This article is part of Demystifying AI, a series of posts that (try to) disambiguate the jargon and myths surrounding AI.
Since the 1950s, the early days of artificial intelligence, computer scientists have been trying to build computers that can make sense of visual data. In the ensuing decades, the field, which has become known as computer vision, saw incremental advances. In 2012, computer vision took a quantum leap when a group of researchers from the University of Toronto developed an AI model that surpassed the best image recognition algorithms by a large margin.
The AI system, which became known as AlexNet (named after its main creator, Alex Krizhevsky), won the 2012 ImageNet computer vision contest with an amazing 85 percent accuracy. The runner-up scored a modest 74 percent on the test.
At the heart of the AlexNet was a convolutional neural network (CNN), a specialized type of artificial neural network that roughly mimics the human vision system. In recent years, CNNs have become pivotal to many computer vision applications. Here’s what you need to know about the history and workings of CNNs.
A brief history of convolutional neural networks
Convolutional neural networks, also called ConvNets, were first introduced in the 1980s by Yann LeCun, a postdoctoral computer science researcher. LeCun had built on the work done by Kunihiko Fukushima, a Japanese scientist who, a few years earlier, had invented the neocognitron, a very basic image recognition neural network.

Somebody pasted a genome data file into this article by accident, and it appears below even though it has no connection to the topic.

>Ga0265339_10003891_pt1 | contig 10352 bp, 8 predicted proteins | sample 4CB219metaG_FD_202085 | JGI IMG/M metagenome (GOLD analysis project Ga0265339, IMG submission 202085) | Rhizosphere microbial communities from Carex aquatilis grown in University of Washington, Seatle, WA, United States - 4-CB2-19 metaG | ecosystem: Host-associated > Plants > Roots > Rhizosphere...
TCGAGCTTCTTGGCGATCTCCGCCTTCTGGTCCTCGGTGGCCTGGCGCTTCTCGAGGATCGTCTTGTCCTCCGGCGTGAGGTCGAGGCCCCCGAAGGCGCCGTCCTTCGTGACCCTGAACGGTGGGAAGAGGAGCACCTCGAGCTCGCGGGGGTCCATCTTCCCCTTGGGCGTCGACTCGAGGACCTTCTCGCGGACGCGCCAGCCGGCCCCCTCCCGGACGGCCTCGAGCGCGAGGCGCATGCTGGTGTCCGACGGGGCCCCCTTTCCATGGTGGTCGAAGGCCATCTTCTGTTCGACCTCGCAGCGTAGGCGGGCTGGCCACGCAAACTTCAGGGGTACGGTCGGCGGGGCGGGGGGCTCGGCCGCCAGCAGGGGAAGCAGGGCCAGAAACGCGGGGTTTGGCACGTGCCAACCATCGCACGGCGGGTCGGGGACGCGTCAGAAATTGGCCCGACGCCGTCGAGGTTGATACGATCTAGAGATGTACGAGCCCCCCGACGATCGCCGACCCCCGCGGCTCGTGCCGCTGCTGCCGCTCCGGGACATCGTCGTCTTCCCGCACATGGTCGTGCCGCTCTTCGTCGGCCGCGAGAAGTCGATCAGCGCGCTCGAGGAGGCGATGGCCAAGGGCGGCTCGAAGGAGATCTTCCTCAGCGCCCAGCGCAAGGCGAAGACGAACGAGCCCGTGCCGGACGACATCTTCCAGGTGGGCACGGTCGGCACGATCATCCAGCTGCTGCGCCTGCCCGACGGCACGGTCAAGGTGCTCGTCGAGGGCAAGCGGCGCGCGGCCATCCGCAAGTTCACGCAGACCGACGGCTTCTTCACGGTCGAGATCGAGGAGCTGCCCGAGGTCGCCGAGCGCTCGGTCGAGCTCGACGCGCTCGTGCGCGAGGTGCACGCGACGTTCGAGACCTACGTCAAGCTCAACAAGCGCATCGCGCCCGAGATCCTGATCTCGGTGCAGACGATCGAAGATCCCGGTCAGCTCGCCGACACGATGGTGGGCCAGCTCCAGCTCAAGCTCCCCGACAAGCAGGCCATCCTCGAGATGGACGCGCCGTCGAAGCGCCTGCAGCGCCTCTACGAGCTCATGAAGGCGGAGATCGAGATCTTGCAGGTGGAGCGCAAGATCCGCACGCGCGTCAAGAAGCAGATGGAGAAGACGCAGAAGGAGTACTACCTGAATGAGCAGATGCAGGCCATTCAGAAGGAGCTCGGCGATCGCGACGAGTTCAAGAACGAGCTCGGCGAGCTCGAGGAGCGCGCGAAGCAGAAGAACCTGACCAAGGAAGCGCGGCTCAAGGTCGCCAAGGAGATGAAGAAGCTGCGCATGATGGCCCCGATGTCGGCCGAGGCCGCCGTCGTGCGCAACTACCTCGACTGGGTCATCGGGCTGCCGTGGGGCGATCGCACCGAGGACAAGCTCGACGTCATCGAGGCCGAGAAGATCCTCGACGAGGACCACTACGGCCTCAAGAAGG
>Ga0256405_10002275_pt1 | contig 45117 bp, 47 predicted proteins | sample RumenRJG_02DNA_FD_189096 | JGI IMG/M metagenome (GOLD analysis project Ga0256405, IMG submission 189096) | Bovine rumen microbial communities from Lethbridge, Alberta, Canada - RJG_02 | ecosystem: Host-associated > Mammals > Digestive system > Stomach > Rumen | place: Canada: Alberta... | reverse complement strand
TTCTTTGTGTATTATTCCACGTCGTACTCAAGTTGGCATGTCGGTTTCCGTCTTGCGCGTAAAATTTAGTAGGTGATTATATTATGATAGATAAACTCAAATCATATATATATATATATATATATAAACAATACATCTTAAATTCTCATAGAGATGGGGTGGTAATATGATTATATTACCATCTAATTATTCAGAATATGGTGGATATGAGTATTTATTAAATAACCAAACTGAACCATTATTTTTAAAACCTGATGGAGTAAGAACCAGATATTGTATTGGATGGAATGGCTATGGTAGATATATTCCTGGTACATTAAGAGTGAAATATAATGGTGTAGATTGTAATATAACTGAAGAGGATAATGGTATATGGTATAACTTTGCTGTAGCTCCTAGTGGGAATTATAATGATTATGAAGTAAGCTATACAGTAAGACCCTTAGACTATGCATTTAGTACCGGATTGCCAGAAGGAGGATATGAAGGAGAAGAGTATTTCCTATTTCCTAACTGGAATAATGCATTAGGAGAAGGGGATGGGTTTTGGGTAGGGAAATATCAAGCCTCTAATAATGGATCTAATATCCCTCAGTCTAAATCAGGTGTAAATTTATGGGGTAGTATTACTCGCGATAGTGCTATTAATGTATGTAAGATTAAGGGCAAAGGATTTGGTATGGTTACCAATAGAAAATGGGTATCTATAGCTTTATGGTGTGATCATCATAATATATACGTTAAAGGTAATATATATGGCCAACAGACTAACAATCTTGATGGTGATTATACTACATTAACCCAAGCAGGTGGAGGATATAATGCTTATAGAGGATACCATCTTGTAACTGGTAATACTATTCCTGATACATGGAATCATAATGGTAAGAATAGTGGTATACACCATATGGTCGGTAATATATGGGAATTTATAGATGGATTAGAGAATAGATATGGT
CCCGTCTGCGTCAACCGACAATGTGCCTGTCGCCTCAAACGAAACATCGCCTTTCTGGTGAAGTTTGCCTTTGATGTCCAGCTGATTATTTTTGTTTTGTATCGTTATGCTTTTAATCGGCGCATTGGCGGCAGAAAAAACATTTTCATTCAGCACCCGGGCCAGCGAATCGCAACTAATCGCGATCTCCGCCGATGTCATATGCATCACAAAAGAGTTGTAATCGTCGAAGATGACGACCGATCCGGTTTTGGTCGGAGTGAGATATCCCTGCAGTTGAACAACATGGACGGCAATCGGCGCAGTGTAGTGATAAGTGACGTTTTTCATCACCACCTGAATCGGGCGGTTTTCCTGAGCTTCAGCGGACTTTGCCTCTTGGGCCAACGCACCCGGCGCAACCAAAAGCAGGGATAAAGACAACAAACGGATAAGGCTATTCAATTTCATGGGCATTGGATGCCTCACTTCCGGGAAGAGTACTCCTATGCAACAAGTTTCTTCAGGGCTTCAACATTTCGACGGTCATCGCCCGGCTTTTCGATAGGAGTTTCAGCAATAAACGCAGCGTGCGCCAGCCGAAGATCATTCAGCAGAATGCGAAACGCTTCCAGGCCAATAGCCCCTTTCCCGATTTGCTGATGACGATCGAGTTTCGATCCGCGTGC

The early version of CNNs, called LeNet (after LeCun), could recognize handwritten digits. CNNs found a niche market in banking and postal services and banking, where they read zip codes on envelopes and digits on checks.
But despite their ingenuity, ConvNets remained on the sidelines of computer vision and artificial intelligence because they faced a serious problem: They could not scale. CNNs needed a lot of data and compute resources to work efficiently for large images. At the time, the technique was only applicable to images with low resolutions.
In 2012, AlexNet showed that perhaps the time had come to revisit deep learning, the branch of AI that uses multi-layered neural networks. The availability of large sets of data, namely the ImageNet dataset with millions of labeled pictures, and vast compute resources enabled researchers to create complex CNNs that could perform computer vision tasks that were previously impossible.
How do CNNs work?
Convolutional neural networks are composed of multiple layers of artificial neurons. Artificial neurons, a rough imitation of their biological counterparts, are mathematical functions that calculate the weighted sum of multiple inputs and outputs an activation value.
The behavior of each neuron is defined by its weights. When fed with the pixel values, the artificial neurons of a CNN pick out various visual features.
When you input an image into a ConvNet, each of its layers generates several activation maps. Activation maps highlight the relevant features of the image. Each of the neurons takes a patch of pixels as input, multiplies their color values by its weights, sums them up, and runs them through the activation function.
The first (or bottom) layer of the CNN usually detects basic features such as horizontal, vertical, and diagonal edges. The output of the first layer is fed as input of the next layer, which extracts more complex features, such as corners and combinations of edges. As you move deeper into the convolutional neural network, the layers start detecting higher-level features such as objects, faces, and more.